Friday, August 01, 2008
Books - Book Review - Peony in Love
I bought this novel months ago when Lisa See came to give a reading; I was saving it for the right time, which happened last weekend.
Lisa See mentioned that her previous work of fiction, Snow Flower and the Secret Fan, she wrote about one part of China. Peony in Love takes place in Yangzi Delta. And there so many different regions in China, that she has countless sources for her next novels.
The Cataclysm (The Manchu invasion of the Ming Empire) happened a few years earlier. Women in some upper class families write, meet outside their homes to read each other's poems and writing, and even talk to men who are not in their immediate family circle!
However, Peony is still very protected, although she can write and read and spends time talking to her father.
Peony is about take part in her arranged marriage. But before this big event, her father, a former Ming subject, invites the local Manchu administrator and his entourage for a staging of the opera, Peony Pavilion. The production lasts three days (with breaks for eating and sleeping), and the women watch/hear behind a screen. (See explains the significance and influence of this opera in the body of the novel and in this version of the novel, in the Q&A section.)
Peony meets and talks (gasps) to a poet, who is also attending the opera. She sounds like a love-struck 17 year old teen when she lets the readers know "He was in my fingers, my heart..Each time petal-scented air came through my window, my emotions were thrown into turmoil."
But, the writer in her, a mature portion of herself, says, "A thousand years ago, the poet Han Yun wrote "All things not at peace will cry out." He compared the human need to express to the natural force that impelled plants to rustle in the wind or metal to ring when struck. With that I realized what I would do. It was something I had already worked on for years...My poet wanted my thoughts about the Seven Emotions; now I would find all these places in the Peony Pavilion that illustrated them...My project would be my salvation in the coming dark years. I may be locked in my husband's home, but my mind would travel to the Moon Viewing Pavilion, where I could meet my poet again and again without interruption."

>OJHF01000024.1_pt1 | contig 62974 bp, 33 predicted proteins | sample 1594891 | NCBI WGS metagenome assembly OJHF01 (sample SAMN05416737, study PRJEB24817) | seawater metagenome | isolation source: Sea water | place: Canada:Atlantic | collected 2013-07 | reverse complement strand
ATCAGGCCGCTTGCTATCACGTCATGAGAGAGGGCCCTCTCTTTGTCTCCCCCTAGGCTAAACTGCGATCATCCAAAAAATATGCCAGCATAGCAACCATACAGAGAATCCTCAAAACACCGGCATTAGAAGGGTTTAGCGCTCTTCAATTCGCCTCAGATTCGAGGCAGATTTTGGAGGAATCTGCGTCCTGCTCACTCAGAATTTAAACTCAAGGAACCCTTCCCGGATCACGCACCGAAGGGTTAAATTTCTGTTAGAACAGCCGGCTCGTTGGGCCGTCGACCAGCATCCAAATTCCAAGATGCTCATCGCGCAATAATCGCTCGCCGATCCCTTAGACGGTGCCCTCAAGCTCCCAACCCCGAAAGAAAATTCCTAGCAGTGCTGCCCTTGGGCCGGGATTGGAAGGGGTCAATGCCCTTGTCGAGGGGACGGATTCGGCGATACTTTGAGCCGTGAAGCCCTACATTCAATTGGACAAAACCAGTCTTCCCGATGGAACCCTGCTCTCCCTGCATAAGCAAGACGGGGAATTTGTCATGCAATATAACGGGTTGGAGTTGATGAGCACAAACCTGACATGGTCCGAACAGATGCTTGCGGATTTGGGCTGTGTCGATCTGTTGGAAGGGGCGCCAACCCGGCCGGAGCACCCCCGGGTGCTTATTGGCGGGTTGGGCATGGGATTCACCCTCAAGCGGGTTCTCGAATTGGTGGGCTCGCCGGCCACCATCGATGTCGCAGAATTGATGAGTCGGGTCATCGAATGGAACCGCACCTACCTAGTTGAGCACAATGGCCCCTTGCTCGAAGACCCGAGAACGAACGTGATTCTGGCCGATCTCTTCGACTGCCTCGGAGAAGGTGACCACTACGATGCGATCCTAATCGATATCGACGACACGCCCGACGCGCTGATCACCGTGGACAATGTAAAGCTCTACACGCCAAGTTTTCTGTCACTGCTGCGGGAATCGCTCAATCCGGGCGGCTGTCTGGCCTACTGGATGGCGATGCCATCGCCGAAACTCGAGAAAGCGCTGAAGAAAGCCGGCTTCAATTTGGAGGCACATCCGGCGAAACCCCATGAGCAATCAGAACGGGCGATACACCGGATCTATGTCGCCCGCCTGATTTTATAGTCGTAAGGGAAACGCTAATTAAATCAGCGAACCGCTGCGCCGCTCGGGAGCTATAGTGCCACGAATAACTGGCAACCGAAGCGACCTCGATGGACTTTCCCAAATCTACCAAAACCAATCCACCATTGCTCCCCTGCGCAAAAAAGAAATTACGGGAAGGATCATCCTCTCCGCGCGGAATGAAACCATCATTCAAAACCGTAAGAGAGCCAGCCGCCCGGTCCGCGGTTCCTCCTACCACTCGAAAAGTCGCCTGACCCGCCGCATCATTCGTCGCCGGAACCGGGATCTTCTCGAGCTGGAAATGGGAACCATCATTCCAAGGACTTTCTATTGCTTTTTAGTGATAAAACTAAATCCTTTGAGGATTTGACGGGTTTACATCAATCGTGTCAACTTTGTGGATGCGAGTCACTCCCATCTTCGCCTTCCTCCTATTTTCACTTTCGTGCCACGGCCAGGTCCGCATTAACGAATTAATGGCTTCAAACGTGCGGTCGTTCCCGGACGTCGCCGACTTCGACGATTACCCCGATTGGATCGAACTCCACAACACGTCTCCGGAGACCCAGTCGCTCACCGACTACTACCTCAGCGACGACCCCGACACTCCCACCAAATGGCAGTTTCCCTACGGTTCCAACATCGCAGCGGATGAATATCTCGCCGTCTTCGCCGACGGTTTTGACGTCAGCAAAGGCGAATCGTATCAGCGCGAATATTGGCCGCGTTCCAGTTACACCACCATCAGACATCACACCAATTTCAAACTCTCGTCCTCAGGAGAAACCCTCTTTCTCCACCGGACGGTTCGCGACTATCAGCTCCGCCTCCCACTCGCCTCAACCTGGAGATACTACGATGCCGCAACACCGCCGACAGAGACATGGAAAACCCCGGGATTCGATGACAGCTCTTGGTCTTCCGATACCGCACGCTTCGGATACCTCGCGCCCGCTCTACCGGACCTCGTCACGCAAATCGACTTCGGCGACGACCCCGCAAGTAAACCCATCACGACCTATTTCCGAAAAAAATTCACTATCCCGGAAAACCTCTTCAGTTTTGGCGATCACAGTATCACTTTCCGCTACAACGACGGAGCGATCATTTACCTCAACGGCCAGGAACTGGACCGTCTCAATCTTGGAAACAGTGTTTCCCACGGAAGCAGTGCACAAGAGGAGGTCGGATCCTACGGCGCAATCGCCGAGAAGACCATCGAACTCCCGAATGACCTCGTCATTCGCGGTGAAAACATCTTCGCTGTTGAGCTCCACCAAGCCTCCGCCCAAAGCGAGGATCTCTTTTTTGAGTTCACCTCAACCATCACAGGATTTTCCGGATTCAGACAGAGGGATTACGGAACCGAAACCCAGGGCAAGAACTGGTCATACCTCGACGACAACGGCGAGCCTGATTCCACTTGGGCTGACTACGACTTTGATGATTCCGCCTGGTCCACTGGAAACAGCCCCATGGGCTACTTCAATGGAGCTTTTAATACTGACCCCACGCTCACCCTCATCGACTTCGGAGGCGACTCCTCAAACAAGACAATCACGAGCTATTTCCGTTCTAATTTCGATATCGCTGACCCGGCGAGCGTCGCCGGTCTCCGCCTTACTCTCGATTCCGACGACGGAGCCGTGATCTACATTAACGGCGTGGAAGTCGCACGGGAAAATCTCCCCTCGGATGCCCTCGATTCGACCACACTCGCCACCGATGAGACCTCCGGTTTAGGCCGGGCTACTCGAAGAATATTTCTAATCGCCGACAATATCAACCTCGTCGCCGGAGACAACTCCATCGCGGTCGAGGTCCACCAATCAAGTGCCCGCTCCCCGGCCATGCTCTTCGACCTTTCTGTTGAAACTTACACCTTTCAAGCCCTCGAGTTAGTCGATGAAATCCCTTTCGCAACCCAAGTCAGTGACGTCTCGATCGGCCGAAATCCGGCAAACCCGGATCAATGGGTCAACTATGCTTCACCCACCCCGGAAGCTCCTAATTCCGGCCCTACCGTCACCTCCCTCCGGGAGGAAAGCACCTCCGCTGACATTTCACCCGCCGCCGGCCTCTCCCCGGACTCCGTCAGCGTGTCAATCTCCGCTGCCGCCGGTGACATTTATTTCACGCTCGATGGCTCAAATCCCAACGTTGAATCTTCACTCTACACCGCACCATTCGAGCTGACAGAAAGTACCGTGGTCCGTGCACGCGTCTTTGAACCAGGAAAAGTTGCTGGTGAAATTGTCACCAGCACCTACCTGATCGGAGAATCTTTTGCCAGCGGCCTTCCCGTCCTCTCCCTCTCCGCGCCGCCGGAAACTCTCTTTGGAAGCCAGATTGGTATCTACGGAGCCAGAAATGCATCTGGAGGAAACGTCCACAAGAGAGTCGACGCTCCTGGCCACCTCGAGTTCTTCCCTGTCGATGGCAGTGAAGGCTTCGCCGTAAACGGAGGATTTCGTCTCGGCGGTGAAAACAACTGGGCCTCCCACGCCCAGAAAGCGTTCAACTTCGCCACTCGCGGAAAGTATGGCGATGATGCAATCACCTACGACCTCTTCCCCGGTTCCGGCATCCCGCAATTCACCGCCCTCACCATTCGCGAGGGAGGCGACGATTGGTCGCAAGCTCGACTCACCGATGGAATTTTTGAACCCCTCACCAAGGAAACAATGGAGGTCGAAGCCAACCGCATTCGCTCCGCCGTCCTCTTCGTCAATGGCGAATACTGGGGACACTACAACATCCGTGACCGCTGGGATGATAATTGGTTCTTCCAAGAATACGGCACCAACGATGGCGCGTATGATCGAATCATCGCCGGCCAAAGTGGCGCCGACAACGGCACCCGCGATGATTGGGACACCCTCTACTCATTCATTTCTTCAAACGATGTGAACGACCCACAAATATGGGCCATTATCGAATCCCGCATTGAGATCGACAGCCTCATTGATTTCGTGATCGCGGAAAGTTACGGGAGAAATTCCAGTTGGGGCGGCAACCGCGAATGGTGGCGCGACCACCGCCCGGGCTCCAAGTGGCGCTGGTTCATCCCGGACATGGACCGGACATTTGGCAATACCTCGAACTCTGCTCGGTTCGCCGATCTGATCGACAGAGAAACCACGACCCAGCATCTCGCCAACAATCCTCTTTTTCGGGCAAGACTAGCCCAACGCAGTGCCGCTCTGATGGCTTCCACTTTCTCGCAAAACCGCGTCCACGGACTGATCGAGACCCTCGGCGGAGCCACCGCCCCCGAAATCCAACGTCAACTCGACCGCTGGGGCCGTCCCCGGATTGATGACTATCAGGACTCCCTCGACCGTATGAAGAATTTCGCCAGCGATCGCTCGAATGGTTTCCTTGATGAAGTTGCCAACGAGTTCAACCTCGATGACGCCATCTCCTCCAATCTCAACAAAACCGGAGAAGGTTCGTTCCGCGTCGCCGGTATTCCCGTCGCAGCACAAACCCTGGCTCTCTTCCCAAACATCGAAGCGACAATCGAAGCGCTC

Peony does finish her work and collaborates with two other writers, but not in the way I thought she would. The way she accomplished the critique is uniquely Chinese.
Peony has the feet. In this novel, See doesn't write too much about the actual binding process (read Snow Flower and the Secret Fan for the details), but she does mention why the husbands find the feet alluring and what they do with the feet. Peony does mention that sometimes the bones need to be filed down to maintain the shape.
I also learned that a home's occupants in counted by fingers, not persons. Peony's natal home has 940 or 94 people in the compound.
See also mentions the works of the Banana Garden Five, a women's writing group. I need to find out where I can get a copy of their works. Also, we learn why Peony's mother won't let her have as much freedom as these writers, even though she participated in writing groups a long time ago.
I really enjoyed reading this novel and if you pick it up, I hope that you enjoy it as much as I did.
P.S. I like to write down my favorite quotations from any novel that I read in my journals. I was so inspired by Peony's calligraphy that I decided to do my writing with a calligraphy pen. But, not only did it take longer for me to write it all down, some of the words were splotchy, because I didn't control the ink too well. Peony's mom would have been on my case for my handwriting!
Labels: Lisa See